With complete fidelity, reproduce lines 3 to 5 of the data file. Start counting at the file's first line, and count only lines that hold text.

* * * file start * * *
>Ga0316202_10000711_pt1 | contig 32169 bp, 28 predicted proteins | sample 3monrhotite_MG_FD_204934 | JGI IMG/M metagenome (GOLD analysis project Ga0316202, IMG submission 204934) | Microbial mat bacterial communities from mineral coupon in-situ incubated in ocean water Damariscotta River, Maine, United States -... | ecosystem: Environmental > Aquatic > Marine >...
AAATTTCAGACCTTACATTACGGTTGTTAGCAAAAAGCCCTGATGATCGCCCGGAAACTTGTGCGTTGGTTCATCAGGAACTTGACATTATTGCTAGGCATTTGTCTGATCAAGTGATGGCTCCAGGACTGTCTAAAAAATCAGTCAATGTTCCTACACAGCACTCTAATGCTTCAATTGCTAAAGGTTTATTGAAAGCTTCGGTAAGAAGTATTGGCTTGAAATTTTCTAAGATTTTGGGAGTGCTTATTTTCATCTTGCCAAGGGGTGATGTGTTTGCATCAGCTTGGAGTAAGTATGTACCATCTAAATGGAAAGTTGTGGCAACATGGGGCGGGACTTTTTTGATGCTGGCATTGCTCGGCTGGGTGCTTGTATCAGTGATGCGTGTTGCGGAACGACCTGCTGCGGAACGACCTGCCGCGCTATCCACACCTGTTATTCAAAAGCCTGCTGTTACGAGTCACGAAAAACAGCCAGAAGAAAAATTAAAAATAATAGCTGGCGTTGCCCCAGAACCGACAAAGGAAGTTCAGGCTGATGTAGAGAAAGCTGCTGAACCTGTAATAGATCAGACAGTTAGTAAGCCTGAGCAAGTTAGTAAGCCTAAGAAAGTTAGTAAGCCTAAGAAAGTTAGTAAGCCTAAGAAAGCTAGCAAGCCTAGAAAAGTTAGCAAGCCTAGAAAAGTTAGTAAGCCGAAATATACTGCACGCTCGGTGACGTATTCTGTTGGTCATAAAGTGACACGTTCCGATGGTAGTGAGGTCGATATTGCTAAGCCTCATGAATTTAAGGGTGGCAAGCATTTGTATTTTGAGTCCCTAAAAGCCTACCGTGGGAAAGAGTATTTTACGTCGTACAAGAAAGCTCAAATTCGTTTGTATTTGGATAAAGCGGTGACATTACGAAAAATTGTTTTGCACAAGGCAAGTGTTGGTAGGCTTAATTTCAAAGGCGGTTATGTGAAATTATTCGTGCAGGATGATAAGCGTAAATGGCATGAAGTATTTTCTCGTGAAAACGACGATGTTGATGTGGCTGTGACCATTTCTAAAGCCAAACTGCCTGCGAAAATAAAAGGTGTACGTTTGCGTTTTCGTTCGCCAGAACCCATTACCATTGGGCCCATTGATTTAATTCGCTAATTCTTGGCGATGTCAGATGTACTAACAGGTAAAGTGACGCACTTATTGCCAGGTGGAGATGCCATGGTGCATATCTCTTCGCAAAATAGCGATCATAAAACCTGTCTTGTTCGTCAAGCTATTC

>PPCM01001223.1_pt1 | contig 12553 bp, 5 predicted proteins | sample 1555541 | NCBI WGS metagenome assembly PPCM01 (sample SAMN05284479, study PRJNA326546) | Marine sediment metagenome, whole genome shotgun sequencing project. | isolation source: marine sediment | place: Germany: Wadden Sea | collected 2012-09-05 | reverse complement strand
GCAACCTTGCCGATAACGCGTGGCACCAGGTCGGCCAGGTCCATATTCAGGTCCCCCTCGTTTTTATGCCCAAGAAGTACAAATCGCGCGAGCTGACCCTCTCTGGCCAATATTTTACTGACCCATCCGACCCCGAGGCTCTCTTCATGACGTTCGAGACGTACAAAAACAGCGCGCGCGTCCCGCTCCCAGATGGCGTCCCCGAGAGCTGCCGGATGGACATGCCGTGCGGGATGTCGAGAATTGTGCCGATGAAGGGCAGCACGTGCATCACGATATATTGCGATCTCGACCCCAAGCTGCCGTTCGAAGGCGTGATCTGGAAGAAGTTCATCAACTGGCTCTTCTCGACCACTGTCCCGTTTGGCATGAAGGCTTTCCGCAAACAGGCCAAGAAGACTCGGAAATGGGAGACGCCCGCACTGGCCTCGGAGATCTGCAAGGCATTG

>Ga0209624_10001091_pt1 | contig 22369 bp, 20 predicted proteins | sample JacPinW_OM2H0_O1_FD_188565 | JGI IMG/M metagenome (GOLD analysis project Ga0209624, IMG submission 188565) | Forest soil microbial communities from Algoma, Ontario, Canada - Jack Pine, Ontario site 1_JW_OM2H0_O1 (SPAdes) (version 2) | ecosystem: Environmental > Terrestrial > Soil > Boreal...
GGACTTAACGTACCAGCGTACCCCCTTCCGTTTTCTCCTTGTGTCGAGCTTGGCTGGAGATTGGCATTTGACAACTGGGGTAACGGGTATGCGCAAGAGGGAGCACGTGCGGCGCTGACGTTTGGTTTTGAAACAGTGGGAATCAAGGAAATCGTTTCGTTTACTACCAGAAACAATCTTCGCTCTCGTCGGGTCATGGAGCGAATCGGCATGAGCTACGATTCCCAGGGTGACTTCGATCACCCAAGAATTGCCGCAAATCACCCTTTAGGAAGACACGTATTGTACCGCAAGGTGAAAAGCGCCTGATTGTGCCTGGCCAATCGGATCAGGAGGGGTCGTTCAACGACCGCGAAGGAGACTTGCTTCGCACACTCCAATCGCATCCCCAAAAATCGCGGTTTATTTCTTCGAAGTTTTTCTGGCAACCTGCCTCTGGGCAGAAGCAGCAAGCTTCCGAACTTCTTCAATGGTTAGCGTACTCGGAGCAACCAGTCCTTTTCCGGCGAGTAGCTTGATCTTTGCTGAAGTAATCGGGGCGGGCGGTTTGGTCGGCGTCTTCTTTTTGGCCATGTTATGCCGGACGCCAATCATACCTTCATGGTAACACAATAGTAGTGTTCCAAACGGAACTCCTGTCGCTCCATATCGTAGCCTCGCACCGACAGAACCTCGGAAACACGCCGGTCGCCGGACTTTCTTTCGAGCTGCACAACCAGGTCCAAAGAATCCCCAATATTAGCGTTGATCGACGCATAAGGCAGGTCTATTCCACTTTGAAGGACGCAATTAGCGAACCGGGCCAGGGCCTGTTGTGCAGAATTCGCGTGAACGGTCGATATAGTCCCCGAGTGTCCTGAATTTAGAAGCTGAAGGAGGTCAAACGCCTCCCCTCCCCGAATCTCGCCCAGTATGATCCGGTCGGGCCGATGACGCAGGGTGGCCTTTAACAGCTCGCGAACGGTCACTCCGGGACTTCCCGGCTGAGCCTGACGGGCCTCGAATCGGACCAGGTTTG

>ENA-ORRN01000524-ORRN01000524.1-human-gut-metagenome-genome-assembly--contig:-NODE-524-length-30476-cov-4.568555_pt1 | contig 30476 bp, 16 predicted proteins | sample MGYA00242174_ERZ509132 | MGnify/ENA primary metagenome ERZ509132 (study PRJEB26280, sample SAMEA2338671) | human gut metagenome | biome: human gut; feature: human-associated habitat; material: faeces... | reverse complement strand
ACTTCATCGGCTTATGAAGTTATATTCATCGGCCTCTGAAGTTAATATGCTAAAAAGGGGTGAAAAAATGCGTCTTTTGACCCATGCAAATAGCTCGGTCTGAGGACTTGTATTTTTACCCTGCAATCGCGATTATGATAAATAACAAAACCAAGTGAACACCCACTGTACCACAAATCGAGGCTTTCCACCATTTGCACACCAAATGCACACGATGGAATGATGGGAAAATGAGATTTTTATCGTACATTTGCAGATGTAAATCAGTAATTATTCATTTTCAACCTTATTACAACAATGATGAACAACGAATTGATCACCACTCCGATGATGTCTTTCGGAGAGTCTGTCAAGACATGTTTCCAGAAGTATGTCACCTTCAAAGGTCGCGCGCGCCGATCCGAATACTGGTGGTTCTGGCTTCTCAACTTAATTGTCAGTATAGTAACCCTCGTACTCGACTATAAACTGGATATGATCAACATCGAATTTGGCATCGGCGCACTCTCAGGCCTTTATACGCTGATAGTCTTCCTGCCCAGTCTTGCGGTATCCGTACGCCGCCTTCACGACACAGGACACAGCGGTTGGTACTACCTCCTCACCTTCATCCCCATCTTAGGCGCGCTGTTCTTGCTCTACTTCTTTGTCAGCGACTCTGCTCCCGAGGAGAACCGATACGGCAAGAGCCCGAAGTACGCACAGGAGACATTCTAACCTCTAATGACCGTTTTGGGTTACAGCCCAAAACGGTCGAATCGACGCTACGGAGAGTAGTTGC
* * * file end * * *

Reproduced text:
>PPCM01001223.1_pt1 | contig 12553 bp, 5 predicted proteins | sample 1555541 | NCBI WGS metagenome assembly PPCM01 (sample SAMN05284479, study PRJNA326546) | Marine sediment metagenome, whole genome shotgun sequencing project. | isolation source: marine sediment | place: Germany: Wadden Sea | collected 2012-09-05 | reverse complement strand
GCAACCTTGCCGATAACGCGTGGCACCAGGTCGGCCAGGTCCATATTCAGGTCCCCCTCGTTTTTATGCCCAAGAAGTACAAATCGCGCGAGCTGACCCTCTCTGGCCAATATTTTACTGACCCATCCGACCCCGAGGCTCTCTTCATGACGTTCGAGACGTACAAAAACAGCGCGCGCGTCCCGCTCCCAGATGGCGTCCCCGAGAGCTGCCGGATGGACATGCCGTGCGGGATGTCGAGAATTGTGCCGATGAAGGGCAGCACGTGCATCACGATATATTGCGATCTCGACCCCAAGCTGCCGTTCGAAGGCGTGATCTGGAAGAAGTTCATCAACTGGCTCTTCTCGACCACTGTCCCGTTTGGCATGAAGGCTTTCCGCAAACAGGCCAAGAAGACTCGGAAATGGGAGACGCCCGCACTGGCCTCGGAGATCTGCAAGGCATTG

>Ga0209624_10001091_pt1 | contig 22369 bp, 20 predicted proteins | sample JacPinW_OM2H0_O1_FD_188565 | JGI IMG/M metagenome (GOLD analysis project Ga0209624, IMG submission 188565) | Forest soil microbial communities from Algoma, Ontario, Canada - Jack Pine, Ontario site 1_JW_OM2H0_O1 (SPAdes) (version 2) | ecosystem: Environmental > Terrestrial > Soil > Boreal...